Isle of Wight ordinance would limit solar farms to 2% of ‘prime’ farmland
Published 5:49 pm Friday, January 6, 2023
Isle of Wight County’s Planning Commission is proposing to limit utility-scale solar farms to 2% of the county’s “prime farm soils.”
The term, according to the U.S. Department of Agriculture, refers to land with the “best combination of physical and chemical characteristics” for growing crops.
According to a 2021 memorandum from Isle of Wight Community Development Director Amy Ring, prime farm soils account for 122,296 acres, or roughly 60% of the county’s 316 square miles. Just over 80,600 acres were being actively farmed in Isle of Wight as of the 2017 USDA Census of Agriculture.
The proposed amendment to the county’s zoning ordinance would limit its six approved solar farms, and any future solar projects, to a cumulative 2,445.9 acres of prime farmland. The six approved facilities account for just under 1,783 acres.
Commissioner Thomas Distefano made a motion at the commission’s Dec. 13 meeting that county staff begin drafting an amendment to the zoning ordinance specifying the 2% cap. The motion passed 7-1 with Commissioner James Ford voting “no” and Commissioners Raynard Gibbs and Brian Carroll absent.
The Planning Commission will have the opportunity to vote again on the language of the amendment once it’s presented, and will decide whether to recommend the change to the Board of Supervisors. The supervisors would then have the final say on whether the change becomes law.
The limit would be temporary, Distefano said, pending the formation of a proposed task force that would take a “deeper dive” into an “all-of-the-above” energy policy that would include limits not only on solar but other sources of electricity.
When deciding on the 2% limit, the Planning Commission examined similar efforts in neighboring Surry and Southampton counties to rein in the proliferation of solar farms.
In November, Surry’s Planning Commission held a public hearing on a comprehensive plan amendment that would cap energy projects — solar and otherwise — at 10% of the county’s total acreage, subtracting water and wetlands. Surry’s proposal would result in a maximum of 15,278 acres for energy projects, of which 9,263 are already taken up by existing and approved utility-scale solar farms and a Dominion Energy nuclear plant. Another 22.8-acre parcel at the Surry-Sussex county line is slated for Align RNG’s biogas processing facility, leaving just under 6,000 acres available for future energy projects.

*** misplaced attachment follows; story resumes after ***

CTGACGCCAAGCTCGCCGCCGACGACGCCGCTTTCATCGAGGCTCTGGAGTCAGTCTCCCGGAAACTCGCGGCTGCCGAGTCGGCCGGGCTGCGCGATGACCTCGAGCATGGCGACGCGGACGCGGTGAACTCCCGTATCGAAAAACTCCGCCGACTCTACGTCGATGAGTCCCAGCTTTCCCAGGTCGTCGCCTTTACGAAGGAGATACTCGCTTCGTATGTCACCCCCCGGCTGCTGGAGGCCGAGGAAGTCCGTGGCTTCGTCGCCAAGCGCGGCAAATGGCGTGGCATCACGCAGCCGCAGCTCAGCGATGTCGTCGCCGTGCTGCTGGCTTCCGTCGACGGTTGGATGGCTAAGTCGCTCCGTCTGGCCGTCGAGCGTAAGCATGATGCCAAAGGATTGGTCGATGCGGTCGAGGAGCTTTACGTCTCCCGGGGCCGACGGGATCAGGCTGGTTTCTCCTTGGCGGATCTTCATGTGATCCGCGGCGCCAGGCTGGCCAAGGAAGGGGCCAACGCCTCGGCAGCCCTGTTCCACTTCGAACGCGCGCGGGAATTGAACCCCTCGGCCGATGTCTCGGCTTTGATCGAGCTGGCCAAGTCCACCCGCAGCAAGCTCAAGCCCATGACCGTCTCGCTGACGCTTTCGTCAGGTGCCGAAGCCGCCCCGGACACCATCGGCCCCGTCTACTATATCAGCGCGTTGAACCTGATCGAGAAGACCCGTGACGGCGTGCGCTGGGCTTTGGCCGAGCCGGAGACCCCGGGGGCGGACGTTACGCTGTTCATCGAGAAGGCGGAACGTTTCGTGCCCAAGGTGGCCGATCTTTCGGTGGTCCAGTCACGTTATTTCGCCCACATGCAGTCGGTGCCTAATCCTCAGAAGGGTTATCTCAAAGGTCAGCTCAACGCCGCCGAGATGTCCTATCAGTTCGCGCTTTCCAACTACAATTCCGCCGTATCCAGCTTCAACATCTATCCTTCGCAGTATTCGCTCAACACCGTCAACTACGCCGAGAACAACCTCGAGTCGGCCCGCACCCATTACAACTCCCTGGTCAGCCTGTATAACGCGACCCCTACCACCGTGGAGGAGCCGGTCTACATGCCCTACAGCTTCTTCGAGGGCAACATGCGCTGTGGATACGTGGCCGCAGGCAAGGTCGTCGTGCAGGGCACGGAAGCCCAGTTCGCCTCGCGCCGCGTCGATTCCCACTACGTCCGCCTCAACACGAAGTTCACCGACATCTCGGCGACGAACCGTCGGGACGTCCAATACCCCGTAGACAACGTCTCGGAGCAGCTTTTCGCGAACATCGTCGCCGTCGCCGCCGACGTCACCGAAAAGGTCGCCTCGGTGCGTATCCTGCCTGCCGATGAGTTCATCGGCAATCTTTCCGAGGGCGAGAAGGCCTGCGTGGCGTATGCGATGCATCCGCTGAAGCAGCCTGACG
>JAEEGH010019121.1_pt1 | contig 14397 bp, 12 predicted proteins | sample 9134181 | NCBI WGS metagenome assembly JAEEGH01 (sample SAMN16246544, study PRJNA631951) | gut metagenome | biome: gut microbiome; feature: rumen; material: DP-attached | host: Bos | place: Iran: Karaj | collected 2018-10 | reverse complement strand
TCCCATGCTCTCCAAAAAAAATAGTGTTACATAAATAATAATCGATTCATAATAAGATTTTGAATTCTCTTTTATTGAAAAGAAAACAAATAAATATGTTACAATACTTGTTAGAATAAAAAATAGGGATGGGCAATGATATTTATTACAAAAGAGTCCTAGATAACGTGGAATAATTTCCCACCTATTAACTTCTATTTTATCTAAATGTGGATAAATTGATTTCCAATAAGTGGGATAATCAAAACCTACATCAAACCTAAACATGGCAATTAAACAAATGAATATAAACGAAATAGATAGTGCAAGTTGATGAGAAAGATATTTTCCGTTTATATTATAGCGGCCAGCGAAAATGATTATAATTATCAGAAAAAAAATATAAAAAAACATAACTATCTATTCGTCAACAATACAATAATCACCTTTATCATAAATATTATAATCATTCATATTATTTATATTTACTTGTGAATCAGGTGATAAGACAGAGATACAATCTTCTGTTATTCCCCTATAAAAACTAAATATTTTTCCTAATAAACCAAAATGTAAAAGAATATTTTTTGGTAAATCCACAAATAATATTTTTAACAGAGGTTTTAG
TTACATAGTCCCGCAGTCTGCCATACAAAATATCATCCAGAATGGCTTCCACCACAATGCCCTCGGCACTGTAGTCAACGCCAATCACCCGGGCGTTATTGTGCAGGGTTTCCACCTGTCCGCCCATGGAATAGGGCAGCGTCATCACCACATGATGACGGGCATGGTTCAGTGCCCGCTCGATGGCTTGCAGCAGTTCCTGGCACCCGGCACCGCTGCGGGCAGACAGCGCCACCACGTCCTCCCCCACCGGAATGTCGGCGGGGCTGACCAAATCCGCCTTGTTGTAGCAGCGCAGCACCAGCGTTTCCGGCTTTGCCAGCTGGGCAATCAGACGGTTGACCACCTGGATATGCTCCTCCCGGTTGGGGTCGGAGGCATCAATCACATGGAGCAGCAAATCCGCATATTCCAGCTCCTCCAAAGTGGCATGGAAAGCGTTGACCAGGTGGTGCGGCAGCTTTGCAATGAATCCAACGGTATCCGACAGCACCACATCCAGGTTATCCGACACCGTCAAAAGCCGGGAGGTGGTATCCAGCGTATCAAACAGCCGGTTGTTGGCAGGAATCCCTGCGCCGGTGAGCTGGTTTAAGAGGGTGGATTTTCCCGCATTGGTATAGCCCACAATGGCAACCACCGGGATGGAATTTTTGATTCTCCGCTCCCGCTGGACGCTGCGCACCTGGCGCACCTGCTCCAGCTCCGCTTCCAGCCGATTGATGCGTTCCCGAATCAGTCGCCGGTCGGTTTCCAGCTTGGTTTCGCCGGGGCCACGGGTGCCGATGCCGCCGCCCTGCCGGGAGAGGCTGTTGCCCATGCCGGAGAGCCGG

Southampton’s solar ordinance, approved in September, sets a maximum of 3,855 acres, or 1% of the county’s roughly 600 square miles, for solar farms. The Southampton Solar farm is already using 1,418 acres, leaving 2,437 for future energy projects. According to reporting by The Tidewater News, Southampton’s has been dubbed the strictest solar ordinance in the state.
The “strictest” title, however, could potentially pass to Isle of Wight, since the 2% proposal, while allowing a higher percentage than Southampton, would leave less than 26 acres for any future solar farm. That’s assuming the 637-acre, 71-megawatt Carver solar farm in Zuni, which Isle of Wight’s planners recommended in November, receives final approval from supervisors.
Ring, in 2021, had recommended capping the cumulative number and size of solar farms in Isle of Wight at 5% of the county’s prime farm soils, calling the figure a “rule of thumb” threshold at which the county could begin seeing negative effects from the loss of farmland. Ring said that as of the Dec. 13 meeting she was aware of several solar farms seeking to site in the county that had not yet gone before either the Planning Commission or Board of Supervisors that would be impacted by the proposed 2% cap, and resulting 26 acres available.
“I am certain that the other solar farms that are coming in … because they’re on farmland, they probably are on some prime farm soils, so they would probably exceed that,” Ring said.